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Trauma is the natural response to events that may happen in a person's life. Whilst the experience of a significantly catastrophic event often causes trauma, more subtle experiences can result in emotional trauma too.

People will often link trauma to events such as a violent attack or an accident such as a car crash.

It can be easy to forget that trauma can also be experienced following episodes of bullying, witnessing domestic abuse or childhood neglect. We must not also forget how Covid-19 is having a traumatic effect on children and young people too.

However, it isn't necessarily the actual event that will determine ‘if’ an event is traumatic - it comes down to the individual's emotional experience of the event.

The deeper the fear felt by the individual, the more likely it is that they will be ‘traumatised’.

Considering the breadth of triggers for trauma is all the more important when supporting children and young people, as anything that disrupts their sense of safety can result in trauma.

It is important to consider that children and young people who have been exposed to persistent trauma are especially vulnerable to the impact of subsequent trauma.

The way that a child or young person may react in response to trauma is influenced by their age, the stage of their development, exposure to previous trauma and it is important to take into consideration cultural factors too.

However, nearly all children and young people exhibit some kind of distress or behavioural change in the initial phase of recovery from trauma.

Changes such as developing new fears, feeling sad, irritability and having nightmares, can last from a few days to a few months, and will typically fade as the experience is processed. This is not always the case and if things get worse for the child or young person, it is important to seek more specialised help.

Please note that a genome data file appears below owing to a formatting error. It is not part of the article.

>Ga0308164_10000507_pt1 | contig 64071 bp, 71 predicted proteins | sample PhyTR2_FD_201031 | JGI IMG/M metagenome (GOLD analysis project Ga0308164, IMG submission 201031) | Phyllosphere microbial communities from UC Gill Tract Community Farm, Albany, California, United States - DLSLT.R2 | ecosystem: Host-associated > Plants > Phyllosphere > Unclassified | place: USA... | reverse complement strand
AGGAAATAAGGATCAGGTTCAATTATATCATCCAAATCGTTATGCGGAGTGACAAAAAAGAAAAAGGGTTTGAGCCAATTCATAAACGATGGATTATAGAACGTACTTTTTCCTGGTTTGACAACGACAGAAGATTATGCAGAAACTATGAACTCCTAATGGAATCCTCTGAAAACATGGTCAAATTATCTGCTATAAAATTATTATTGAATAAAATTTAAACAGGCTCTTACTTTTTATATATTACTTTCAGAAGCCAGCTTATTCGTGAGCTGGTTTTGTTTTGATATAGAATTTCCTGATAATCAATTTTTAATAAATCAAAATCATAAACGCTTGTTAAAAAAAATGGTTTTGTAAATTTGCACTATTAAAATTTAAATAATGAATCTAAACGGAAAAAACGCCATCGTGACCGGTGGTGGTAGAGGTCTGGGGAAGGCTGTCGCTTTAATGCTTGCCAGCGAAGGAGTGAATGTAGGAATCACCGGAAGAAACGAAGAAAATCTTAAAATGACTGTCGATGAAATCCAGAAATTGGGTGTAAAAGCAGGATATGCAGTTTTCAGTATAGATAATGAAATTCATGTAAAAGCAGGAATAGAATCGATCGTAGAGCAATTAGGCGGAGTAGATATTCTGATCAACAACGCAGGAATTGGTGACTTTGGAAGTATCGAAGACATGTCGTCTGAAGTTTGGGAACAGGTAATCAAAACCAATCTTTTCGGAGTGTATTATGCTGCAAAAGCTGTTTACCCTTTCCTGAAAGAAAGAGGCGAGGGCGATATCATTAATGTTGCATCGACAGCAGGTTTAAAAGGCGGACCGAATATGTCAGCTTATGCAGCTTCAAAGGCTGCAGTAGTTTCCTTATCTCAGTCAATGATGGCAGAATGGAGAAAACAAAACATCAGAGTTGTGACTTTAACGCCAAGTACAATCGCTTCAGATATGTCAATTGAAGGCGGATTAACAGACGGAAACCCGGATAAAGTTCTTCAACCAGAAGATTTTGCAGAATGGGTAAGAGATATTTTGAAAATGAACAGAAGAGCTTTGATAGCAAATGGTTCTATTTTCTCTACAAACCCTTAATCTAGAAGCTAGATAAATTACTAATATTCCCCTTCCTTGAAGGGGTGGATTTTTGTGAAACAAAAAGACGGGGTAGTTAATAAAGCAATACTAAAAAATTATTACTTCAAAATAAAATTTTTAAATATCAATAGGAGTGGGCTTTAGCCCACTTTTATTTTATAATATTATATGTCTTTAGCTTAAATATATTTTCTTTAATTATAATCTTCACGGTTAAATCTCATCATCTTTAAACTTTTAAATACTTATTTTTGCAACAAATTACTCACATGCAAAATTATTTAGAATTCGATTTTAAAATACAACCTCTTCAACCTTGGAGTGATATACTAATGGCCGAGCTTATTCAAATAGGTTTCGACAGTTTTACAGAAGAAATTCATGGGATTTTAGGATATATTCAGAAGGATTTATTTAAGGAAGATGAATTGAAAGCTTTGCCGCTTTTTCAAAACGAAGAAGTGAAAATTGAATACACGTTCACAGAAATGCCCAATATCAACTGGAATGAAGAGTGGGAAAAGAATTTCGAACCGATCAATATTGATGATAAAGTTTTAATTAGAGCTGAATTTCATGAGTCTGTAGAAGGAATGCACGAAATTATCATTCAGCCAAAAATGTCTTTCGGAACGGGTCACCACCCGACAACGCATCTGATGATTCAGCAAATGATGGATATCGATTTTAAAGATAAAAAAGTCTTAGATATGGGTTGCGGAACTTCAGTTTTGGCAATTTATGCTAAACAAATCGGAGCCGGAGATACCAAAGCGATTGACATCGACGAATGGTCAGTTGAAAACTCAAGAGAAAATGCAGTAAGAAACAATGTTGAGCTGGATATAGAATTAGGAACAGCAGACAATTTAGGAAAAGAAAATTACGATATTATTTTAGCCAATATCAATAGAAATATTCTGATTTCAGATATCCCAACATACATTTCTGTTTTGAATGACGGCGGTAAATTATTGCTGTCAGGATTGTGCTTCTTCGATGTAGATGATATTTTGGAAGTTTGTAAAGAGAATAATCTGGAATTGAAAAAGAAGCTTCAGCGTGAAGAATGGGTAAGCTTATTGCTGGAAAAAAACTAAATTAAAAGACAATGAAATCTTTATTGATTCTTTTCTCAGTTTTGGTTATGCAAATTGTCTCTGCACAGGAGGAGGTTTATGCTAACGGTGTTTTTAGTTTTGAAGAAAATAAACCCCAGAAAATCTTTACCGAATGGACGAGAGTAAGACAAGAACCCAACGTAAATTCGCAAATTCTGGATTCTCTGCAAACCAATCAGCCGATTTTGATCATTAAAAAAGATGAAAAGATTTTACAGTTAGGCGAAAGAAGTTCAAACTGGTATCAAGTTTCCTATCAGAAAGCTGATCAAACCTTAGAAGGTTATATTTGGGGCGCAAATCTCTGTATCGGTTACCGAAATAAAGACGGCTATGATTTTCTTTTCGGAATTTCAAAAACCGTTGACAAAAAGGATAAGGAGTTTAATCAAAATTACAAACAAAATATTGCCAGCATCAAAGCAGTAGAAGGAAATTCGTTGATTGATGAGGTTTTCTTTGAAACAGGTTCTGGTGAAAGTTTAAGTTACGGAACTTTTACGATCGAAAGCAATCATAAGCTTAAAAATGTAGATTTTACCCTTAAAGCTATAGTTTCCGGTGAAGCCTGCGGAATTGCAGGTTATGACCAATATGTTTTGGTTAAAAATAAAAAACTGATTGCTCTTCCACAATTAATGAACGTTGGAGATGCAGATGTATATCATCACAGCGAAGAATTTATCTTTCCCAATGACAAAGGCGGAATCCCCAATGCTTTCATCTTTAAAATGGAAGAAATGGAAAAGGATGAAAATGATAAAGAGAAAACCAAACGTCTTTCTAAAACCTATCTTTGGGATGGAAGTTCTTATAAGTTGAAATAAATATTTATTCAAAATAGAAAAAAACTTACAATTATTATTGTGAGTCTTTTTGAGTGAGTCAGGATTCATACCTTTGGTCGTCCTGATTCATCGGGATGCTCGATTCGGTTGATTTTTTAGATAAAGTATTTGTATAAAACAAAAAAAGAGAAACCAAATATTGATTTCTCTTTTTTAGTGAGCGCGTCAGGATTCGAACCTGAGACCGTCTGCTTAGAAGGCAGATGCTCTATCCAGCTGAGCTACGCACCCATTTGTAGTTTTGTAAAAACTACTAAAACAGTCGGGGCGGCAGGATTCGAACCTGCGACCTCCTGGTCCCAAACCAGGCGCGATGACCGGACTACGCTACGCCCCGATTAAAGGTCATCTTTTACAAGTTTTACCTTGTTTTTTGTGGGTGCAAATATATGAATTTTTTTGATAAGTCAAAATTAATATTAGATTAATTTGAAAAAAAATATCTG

Barnardo's began a journey into becoming a Trauma Responsive Organisation in 2019 and is at the forefront of understanding the impact of trauma on children, young people and their families. We are here to help you by offering up to date, tried and tested resources to support your students.

Talking about conflict and war

Talking about conflict and war

Currently there are many headlines about conflict and war. It is being discussed in the news and on social media platforms and many children are likely to have been exposed to information about the conflict. Every child is different and while some might be scared, others may not be worried at all. Children do not always talk about what is worrying them but they may wish to discuss it or ask questions. We have gathered links to help you with these discussions.

Types of Trauma

Types of Trauma

This article is an overview of the different types of trauma we may encounter in our work and experience ourselves. Other articles in the trauma section will provide strategies for how to support children and young people at a universal level.

Invisible Backpack

In this Wakelet, you will find plenty of information discussed in our virtual session. We hope that you enjoyed the session and will help use the information contained within this to continue your journey connecting with children and young people


Suicide Alertness - KeepSafe Connections

This Wakelet will be useful for anyone supporting young people who are experiencing suicidal thoughts.

This can be a difficult conversation to have with anyone and we hope that this can provide some useful connections to support you and ultimately any young person who is experiencing suicidal thoughts.


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